After being fairly dutiful remade in 1976 and 2005, “King Kong” has a major creative makeover with Kong Skull Island Yet this attempt to launch a new franchise of creature features suffers from a poor script and bland design, leading to a net result closer to “Kong: Numbskull Island.”
A good monster can’t be kept down, especially in Hollywood. After years in storage, the almighty ape with the big teeth and the crush for pale blondes has been dusted off and digitally designed for Kong Skull Island . Once again, lots of the noise and action involve gunshots, monsters and crashing jungle chases, but the most promising detail involve King Kong and the petite lady he unexpectedly meets. In the past, their brief encounter made for some strange moments, none stranger than in the original 1933 film when Kong freezes while undressing his human doll to smell his fingers.
It has always been claimed that beauty killed the beast. In 1933, it was Fay Wray’s scantily dressed beauty who was blamed for bringing Kong down off the top of the Empire State Building while fighter planes with machines guns also involved. By 1976, the beauty and the beast relationship had grown rather more complicated, and Jessica Lange was begging Kong in tears to hold onto her. In the 2005 remake, it was Naomi Watts’s turn to shed tears for Kong.
And in Kong Skull Island the big guy has a new appearance and a new girlfriend, Mason Weaver (Brie Larson), who’s somewhat more aggressive and certainly more well-dressed than her predecessors. She points and she shoots, and not just her camera. Kong Skull Island pretty much uses the same old story conceived for the 1933 classic.
This time, the adventurers involves a group of government-backed scientists run by Bill Randa (John Goodman), who has his wide-opening eyes on a mysterious, seemingly unexplored island. Mysteries were made for solving, and in this case, Randa reasons, may contain all manner of wonders, or perhaps something beyond human imagination. Therefore, with a military unit led by Lt. Col. Preston Packard (Samuel L. Jackson), the scientists carry out, accompanied by Mason, a no-nonsense war photographer who’s soon trading barbs and looks with the world’s most beautiful mercenary, James Conrad (Tom Hiddleston).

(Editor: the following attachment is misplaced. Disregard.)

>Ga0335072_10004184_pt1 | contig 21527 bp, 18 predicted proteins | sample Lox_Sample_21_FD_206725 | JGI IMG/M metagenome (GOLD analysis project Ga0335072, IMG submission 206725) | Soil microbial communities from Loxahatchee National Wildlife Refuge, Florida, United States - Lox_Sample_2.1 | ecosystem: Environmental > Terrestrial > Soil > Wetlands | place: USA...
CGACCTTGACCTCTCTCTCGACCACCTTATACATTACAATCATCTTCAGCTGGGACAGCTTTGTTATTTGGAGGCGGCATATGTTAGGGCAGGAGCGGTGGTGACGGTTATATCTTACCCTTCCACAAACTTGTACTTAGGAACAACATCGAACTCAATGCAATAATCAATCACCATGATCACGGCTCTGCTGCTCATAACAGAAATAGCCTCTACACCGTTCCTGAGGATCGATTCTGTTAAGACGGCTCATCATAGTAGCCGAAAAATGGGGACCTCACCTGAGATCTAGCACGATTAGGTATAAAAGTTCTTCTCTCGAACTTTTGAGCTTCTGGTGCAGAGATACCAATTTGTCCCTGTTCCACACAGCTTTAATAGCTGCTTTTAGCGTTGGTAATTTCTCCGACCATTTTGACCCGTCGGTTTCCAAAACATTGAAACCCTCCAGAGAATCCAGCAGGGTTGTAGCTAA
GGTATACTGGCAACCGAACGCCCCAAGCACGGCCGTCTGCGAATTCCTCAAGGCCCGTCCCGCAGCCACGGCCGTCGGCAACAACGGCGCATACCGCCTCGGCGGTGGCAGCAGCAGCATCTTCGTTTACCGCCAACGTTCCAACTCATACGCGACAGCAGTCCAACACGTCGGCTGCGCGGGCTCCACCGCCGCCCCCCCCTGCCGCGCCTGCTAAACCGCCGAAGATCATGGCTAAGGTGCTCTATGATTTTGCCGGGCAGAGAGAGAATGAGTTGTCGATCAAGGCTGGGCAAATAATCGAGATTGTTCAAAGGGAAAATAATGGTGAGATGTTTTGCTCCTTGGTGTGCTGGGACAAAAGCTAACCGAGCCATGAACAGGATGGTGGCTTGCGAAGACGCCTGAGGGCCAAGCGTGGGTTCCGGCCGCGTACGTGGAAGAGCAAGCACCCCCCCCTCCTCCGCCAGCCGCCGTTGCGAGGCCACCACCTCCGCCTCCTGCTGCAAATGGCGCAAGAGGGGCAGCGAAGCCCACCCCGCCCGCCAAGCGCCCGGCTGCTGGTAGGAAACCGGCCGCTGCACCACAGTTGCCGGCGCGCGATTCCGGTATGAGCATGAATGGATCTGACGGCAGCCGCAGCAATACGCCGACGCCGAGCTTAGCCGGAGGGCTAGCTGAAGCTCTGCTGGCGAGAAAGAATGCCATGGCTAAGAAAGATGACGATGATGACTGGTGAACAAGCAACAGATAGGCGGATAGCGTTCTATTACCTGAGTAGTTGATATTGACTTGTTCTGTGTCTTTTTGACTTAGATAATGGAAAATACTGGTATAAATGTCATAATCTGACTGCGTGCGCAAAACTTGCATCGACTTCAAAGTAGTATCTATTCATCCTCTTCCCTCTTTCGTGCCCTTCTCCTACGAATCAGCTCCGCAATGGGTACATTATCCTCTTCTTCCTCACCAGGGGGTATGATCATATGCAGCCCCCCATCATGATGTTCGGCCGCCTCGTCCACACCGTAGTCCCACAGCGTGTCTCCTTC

Admittedly, nobody expects much logic from this sort of exercise, and Kong Skull Island does earn applaud for the economy of its structure. Different from the original story’s hook of bringing Kong to civilization, the event here takes place almost entirely on the hidden island in South Pacific where he rules, the alpha male amid a host of fantastic beasts.
However, what ensues is a strange mash-up of monster and war movies. Setting the story back in 1973, in the final days of the Vietnam war, also adds an underlying “Apocalypse Now” riff to the proceedings, certainly in terms of the musical soundtrack.
“Kong” has an extremely impressive cast, only to leave them slumming, basically tided by the periodically groan-inducing dialogue.
Tom Hiddleston and Brie Larson apparently regard him as a brave adventurer recruited to lead the risky expedition, her as a war photographer, happily spared the usual damsel in distress shrieking while being held in a giant palm.
Nonetheless, it’s John Goodman who sets the story in motion as an operative for the secret monster-hunting organization Monarch, convinced the remote island hides something very huge indeed. His character enlists a military escort, headed by Samuel L. Jackson’s snarling presence, to explore this exotic land, for purposes that at first remain vague.
Once there, the group quickly meets Kong, who appears much bigger and less ape-like than most previous incarnations, strutting around upright on two legs. Swatting at helicopters like flies, his harrowing assault leaves the group scattered, seeking to cross treacherous, hopes to find the place where they might be rescued.
Directed by Jordan Vogt-Roberts, overseeing his first special-effects extravaganza, the movie is filled with lots of actions, from the creatures that pluck off survivors to Kong himself. The designers, though, have traded in the island’s prehistoric aspect for something visually similar to “Pacific Rim”, which somehow makes Kong’s primary foes seem more likely computer-generated and generic.
Perhaps, Kong Skull Island appears too openly like a bid by Warner Bros. to establish a world-conquering franchise – the appetizer for a carefully planned feast that will include a previously announced Kong vs. Godzilla movie in 2020. That would be a rematch between the big guys, of sorts, after the two went toe to toe in the 1960s.
Kong Skull Island represents a sizable upgrade from that poor, men-in- costumes Japanese version, and the action-packed delivers a few visceral thrills along the way. Mostly, the movie gives the impression of serving as the opening salvo in a larger corporate enterprise. And while the film’s main man might be gigantic, in qualitative terms, “Kong” doesn’t set the bar very high.